World Day against Trafficking in Persons

  • by IPS World Desk (rome)
  • Inter Press Service

As media consumption in the West is drawn to negative, sensational and explosive headlines, sinister realities escape our attention. This applies to reporting on human trafficking in the developing world, where stories center around organ trafficking, sweat shops and the sex industry.

The International Labour Organization estimates that 21 million men, women and children are enslaved and trafficked around the world today. Close to 70% of these people are exploited in industrial sectors like mining, construction, agriculture and domestic work, creating profits of $150 Billion annually.

3.7 million people are victims of of forced labour in Africa, but the Asia-Pacific region accounts for the largest number of modern day slaves in the world, at 11.7 million people.

In a digitally desensitized society, we fail to comprehend the scale of a problem that exists in plain sight.

According to the U.S. State Department, "human trafficking can be found in a favourite restaurant, a hotel, downtown, a farm, or in neighbour's home."

In the United Kingdom, an estimated 136,000 people are exploited with poor wages and atrocious living conditions. The National Crime Agency finds victims predominantly from Eastern Europe, Asia and Africa, working in car washes, construction, farming and food processing. Disturbingly, it suggests that someone going about their normal day in the UK will come across a victim of human trafficking but will never recognize them as such.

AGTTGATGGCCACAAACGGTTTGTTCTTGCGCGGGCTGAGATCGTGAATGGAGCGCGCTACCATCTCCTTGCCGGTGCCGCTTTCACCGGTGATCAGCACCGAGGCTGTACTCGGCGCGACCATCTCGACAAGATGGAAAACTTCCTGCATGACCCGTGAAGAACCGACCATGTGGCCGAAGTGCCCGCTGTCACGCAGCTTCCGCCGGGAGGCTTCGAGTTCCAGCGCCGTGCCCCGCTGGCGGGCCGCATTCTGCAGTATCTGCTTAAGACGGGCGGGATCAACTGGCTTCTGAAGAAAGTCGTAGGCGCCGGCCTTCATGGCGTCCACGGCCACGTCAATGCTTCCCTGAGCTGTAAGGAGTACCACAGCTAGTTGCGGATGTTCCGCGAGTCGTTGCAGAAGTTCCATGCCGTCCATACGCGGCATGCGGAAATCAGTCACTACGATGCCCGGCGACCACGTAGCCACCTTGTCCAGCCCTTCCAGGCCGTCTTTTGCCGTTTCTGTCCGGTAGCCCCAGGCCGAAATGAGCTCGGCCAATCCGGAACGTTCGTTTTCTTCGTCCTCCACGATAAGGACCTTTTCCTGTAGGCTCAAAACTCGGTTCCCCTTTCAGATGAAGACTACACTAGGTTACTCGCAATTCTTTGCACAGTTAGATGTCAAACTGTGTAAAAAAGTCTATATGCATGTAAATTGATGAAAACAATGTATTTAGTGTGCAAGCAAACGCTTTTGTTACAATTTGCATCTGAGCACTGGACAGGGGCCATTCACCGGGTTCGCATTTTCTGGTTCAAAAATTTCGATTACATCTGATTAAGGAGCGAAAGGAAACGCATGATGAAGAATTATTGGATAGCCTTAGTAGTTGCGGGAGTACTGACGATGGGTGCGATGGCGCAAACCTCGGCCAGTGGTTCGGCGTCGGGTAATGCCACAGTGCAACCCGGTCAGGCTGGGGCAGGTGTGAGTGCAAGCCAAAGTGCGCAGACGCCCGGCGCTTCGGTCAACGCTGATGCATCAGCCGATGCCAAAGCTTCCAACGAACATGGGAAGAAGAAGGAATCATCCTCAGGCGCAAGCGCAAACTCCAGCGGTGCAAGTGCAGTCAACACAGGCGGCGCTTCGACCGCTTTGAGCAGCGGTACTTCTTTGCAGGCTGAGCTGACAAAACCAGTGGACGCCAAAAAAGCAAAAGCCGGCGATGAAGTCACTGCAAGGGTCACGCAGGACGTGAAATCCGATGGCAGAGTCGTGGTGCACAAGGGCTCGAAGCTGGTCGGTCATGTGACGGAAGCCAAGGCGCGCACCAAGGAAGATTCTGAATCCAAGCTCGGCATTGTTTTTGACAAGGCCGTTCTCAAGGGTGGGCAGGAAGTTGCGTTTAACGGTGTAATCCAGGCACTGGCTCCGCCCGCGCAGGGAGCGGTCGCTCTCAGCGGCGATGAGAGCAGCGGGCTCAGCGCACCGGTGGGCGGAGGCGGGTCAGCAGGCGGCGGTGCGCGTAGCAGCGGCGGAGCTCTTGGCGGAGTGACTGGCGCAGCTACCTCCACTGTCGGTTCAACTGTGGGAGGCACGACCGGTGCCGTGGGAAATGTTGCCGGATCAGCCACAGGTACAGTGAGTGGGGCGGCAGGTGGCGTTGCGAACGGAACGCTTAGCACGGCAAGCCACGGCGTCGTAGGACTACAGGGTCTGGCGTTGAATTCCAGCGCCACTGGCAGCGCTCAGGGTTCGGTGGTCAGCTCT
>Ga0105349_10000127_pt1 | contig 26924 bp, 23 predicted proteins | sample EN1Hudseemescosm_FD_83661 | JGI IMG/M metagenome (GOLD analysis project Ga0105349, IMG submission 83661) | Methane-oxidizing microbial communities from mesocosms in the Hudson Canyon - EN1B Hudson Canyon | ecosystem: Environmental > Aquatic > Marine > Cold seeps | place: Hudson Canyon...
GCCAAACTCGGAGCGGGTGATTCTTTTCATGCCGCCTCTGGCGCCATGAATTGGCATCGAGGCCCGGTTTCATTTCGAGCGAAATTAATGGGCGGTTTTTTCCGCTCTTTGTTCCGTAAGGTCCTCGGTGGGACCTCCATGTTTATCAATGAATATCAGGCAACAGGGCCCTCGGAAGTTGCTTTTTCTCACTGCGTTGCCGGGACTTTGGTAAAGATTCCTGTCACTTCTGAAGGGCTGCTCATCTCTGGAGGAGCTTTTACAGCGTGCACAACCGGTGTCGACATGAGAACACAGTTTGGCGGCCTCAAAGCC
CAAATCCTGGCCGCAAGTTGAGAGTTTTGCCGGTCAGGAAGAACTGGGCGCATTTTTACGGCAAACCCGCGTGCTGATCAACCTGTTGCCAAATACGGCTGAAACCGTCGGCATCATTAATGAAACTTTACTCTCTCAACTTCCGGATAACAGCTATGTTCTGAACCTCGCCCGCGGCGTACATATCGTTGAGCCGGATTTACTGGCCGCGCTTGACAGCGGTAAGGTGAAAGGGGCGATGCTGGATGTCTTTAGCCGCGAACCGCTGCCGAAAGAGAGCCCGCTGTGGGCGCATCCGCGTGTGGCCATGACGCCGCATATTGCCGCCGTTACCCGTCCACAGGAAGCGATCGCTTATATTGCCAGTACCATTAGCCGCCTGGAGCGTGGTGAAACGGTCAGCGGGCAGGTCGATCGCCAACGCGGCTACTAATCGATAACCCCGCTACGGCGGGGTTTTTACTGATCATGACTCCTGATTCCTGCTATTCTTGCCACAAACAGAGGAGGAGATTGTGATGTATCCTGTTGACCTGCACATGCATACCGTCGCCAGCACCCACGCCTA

A 2018 report by the Global Slavery Index found that almost half a million (403,000) people are trapped in modern day slavery in the United States – seven times more than previously reported. The index also highlights forced marriages, noting that women and girls make up 71% of people trapped in modern-day slavery today.

The persistence of this tragedy is at the root of its being addressed by the Sustainable Development Goals set by the United Nations. The Global Sustainability Network, an international consortium that works closely with the Vatican and Church of England, is one of many organizations attempting to bring a seismic shift in awareness and a willingness to act to save human dignity.

With individuals, educators, charity institutions, businesses and Governments each taking incremental steps towards realizing The UN's Sustainable Development Goals, it will be possible to curb this nefarious business.

© Inter Press Service (2019) — All Rights ReservedOriginal source: Inter Press Service